Revised Mining (Mineral & Coal) Law:

There Needs To Be a Strategy to Avoid an ISDS Lawsuit”

In the list of National Legislation Programs (Prolegnas), Mineral and Coal Regulation (UU Minerba) No. 4/2009 entered the list of the Regulation which will be revised by the House of Representatives (DPR). There are indications that the discussion completed in this 2016 and could soon be enacted.

Regarding the plan discussion against changes to the Mineral and Coal Regulation from Government’s version of the material, Indonesia for Global Justice (IGJ) criticize, together with other civil society groups who are members of “Civil Society Coalition Advocating Minerba Regulation“, among others; JATAM, ICEL, PWYP, ICW, WALHI, KIARA, AMAN, PATTIRO, HuMA, IGJ, Article 33, Woman Solidarity, Epistema Institute, FWI and AURIGA. These Coalitions rejected the Government’s version of the draft bill that was made through the Ministry of Energy and Mineral Resources.

Reason for Revision

Based on the academic manuscript documents compiled by the Government, there are at least a few things that are relied upon to do the revision of Act No. 4 of 2009 about mineral and coal: First, how ineffectively Act No. 4 of 2009 in its implementation. It is visible from how often judicial review that has been done above the Regulation No. 4. In 2009 in the Regulational Court which resulted in a substantial change in the Regulation; Secondly, the occurrence of disharmony with some other Regulation in another sector that drastically and fundamentally changed the enforcement on Mineral and Coal , in particular harmonization with Regulation No. 23/2014 regarding Local Governance;

Third, the existence of some provisions in the Regulation No. 4 of 2009 are not implementable, so there’s a stagnation in the implementation process particularly associated with the renegotiate efforts on Work of Contract (Kontrak Karya) both in terms of downstream industrial development or liability of shares divestment  ; Fourth, the existence of legal requirements in the field of coals needs to be accommodate in the Regulation of Minerals and Coal that will change/replace Act No. 4 of 2009.

Interestingly, this revision raises a pretty strong impression related to corporate interests of large mines insistence for delaying the implementation of downstream industrial development or the liability of shares divestment. This is perform because  in the middle of massive demands of Freeport and Newmont are asking for relaxation from Government of Indonesia related to implementation of the purification obligations and downstream construction industry in this sector. This obligation had sued by Newmont, though it was ultimately revoked.

 ISDS Lawsuit Weakens the Bargaining State Position

The Government of Indonesia should make Newmont Lawsuits in the ICSID (International Center for the Settlement of Investment Disputes) as experience which may encourage the reinforcement strategy of Indonesia in protecting national interests over control of Indonesia’s natural resources by multinational corporations. The existence of the Lawsuit mechanism between investors and the state or Investor-State Dispute Settlement (ISDS) will only continue to weaken the bargaining position of the State in protecting national interests, particularly in the sector of extractive industries.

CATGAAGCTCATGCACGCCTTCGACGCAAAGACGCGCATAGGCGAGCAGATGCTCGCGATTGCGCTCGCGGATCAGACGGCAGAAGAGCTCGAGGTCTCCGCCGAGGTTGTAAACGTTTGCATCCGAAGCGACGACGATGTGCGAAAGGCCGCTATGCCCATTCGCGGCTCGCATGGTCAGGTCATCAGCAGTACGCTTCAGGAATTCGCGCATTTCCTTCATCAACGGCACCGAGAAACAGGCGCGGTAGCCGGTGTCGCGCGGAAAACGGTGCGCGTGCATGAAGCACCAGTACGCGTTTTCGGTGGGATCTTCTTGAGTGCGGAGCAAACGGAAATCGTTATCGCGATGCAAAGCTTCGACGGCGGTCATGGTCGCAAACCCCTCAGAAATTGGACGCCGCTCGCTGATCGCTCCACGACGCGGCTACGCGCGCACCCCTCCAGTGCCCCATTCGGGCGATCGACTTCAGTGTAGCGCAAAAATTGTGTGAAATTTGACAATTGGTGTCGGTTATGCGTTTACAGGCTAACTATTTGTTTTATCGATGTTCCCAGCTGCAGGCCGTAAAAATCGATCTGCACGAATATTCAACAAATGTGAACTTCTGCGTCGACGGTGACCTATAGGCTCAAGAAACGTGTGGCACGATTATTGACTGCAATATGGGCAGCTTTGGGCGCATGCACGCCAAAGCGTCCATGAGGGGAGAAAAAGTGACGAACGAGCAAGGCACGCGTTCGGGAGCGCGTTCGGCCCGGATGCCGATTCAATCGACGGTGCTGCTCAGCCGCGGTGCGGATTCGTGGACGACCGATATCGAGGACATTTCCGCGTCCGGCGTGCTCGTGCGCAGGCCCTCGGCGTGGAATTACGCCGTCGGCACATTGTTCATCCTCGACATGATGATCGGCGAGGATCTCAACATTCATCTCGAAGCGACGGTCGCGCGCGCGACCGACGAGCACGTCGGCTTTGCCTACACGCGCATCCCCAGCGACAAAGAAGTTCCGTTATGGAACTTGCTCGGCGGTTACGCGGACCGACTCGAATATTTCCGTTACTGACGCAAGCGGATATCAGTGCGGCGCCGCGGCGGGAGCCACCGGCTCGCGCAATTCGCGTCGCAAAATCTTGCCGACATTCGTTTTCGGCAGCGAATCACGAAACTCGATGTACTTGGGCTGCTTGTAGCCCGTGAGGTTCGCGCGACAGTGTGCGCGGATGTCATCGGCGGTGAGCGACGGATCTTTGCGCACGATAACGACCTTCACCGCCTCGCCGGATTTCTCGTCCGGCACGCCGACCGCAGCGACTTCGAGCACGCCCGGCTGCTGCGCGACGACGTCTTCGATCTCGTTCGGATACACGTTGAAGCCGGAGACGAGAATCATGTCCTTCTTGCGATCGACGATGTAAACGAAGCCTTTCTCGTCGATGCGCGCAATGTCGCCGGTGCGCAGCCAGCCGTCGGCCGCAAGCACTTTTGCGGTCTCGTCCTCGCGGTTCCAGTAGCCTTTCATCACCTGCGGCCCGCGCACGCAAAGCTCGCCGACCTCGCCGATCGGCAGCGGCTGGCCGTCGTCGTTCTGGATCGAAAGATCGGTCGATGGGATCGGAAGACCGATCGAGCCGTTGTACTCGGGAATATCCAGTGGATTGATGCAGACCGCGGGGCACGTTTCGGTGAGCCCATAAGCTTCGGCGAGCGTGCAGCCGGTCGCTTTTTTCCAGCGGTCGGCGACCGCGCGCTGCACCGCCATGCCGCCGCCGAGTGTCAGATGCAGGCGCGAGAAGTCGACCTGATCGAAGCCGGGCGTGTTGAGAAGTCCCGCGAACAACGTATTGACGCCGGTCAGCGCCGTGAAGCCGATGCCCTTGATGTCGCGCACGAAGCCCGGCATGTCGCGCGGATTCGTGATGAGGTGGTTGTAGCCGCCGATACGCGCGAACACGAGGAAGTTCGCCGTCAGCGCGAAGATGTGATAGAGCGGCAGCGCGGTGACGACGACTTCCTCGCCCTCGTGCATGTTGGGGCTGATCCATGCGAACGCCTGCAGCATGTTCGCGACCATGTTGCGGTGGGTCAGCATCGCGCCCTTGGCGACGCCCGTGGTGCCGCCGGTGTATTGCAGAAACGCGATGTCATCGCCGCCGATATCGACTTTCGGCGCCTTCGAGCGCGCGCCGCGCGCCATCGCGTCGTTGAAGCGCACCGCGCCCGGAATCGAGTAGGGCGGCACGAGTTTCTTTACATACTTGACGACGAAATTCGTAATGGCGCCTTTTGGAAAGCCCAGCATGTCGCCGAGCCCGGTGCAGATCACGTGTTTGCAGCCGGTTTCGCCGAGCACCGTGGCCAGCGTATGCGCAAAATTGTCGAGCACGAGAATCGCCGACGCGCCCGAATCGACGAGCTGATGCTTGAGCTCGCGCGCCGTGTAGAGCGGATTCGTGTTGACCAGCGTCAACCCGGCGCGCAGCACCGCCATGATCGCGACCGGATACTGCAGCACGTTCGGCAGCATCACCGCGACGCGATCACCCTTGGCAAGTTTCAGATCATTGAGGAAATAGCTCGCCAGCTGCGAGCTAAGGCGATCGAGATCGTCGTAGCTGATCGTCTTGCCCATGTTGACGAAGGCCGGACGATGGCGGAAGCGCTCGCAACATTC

As a real example, Newmont’s Lawsuit against the Government of Indonesia in ICSID in 2014 only weaken the bargaining position of the Government of Indonesia in implementing the downstream obligations and banning the export of concentrates that are set  in Mineral and Coal Regulation No. 4/2009. The result of the Newmont actions ended with Newmont’s succeeded of  getting permission from the Government of Indonesia to do the concentrate export without need to realization the construction of purification industrial beforehand.

From the experience of Newmont Lawsuit, it’s increasingly clear that Revision of Minerba Regulation isn’t the way out that should be selected by the Government of Indonesia associated by the difficulty of obligations implementation of increased added value through processing and refining industry obligations by the mining company. This is because the state would only legalize the liability avoidance efforts which so far have been reluctant to do.

However, what needs to be done by the Government is to set up mechanisms of strict sanctions for companies that violate the provisions of the Minerba Regulation, particularly in performing the obligation in   downstream industrial development and shares divestment. For example, in article 105 of the Minerba Draft BILL, the Government Version is not set administrative sanctions for the IUP holder or IUPK who does not immediately establish industrial processing and refining as well as carry out the shares divestment. In the absence of strict sanctions, then certainly this revised Minerba Regulation would only be futile, and the back will not be implementable.